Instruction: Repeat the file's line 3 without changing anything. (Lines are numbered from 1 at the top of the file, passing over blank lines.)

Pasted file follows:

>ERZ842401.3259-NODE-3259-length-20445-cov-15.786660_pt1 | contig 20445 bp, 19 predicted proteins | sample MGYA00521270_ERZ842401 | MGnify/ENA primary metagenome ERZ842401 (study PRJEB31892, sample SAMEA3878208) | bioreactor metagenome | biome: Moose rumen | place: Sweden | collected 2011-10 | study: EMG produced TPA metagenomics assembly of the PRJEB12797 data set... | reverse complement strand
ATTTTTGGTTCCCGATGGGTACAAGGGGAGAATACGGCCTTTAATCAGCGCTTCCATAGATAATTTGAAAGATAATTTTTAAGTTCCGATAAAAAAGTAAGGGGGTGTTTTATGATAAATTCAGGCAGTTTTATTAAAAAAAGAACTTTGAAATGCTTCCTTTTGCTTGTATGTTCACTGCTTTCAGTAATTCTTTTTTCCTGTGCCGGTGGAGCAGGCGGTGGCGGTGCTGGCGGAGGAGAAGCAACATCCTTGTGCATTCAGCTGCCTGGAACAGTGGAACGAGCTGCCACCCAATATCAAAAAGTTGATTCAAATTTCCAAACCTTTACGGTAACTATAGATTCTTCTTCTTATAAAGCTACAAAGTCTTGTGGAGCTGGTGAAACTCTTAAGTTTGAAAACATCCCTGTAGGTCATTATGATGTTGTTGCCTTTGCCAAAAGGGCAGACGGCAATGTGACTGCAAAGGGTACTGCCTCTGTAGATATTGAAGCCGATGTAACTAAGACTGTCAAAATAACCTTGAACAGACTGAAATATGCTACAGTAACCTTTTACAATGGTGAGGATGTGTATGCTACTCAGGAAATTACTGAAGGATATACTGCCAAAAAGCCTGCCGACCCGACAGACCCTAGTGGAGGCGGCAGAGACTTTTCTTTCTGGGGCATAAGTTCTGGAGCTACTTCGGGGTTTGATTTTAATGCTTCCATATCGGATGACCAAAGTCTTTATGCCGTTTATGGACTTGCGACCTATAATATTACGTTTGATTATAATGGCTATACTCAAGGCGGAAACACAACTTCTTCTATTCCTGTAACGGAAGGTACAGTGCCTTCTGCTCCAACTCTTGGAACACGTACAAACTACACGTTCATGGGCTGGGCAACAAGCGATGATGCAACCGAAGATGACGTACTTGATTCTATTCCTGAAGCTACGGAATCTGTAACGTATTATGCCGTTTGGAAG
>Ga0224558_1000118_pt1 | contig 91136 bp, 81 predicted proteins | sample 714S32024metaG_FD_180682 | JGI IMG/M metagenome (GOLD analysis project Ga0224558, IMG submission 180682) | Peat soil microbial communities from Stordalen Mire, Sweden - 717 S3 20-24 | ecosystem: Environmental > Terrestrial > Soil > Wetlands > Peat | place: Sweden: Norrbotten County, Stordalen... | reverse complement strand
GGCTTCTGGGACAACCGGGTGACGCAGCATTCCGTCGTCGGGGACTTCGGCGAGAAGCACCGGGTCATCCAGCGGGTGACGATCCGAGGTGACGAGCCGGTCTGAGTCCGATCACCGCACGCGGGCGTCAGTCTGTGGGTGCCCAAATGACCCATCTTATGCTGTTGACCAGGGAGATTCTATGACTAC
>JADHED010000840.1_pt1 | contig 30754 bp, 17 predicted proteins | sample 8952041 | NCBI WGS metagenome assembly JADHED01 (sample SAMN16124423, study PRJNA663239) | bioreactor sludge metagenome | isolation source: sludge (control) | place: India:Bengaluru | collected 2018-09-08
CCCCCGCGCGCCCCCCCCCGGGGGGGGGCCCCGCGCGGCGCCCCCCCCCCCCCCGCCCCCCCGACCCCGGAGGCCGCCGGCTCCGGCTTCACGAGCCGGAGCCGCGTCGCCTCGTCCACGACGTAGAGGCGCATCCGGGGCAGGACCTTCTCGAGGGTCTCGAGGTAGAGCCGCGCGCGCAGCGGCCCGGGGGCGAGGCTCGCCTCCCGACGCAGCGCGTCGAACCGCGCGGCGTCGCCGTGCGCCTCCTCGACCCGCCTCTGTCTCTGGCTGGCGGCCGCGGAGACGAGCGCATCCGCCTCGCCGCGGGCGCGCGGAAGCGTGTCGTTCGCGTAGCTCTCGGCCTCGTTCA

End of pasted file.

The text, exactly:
>Ga0224558_1000118_pt1 | contig 91136 bp, 81 predicted proteins | sample 714S32024metaG_FD_180682 | JGI IMG/M metagenome (GOLD analysis project Ga0224558, IMG submission 180682) | Peat soil microbial communities from Stordalen Mire, Sweden - 717 S3 20-24 | ecosystem: Environmental > Terrestrial > Soil > Wetlands > Peat | place: Sweden: Norrbotten County, Stordalen... | reverse complement strand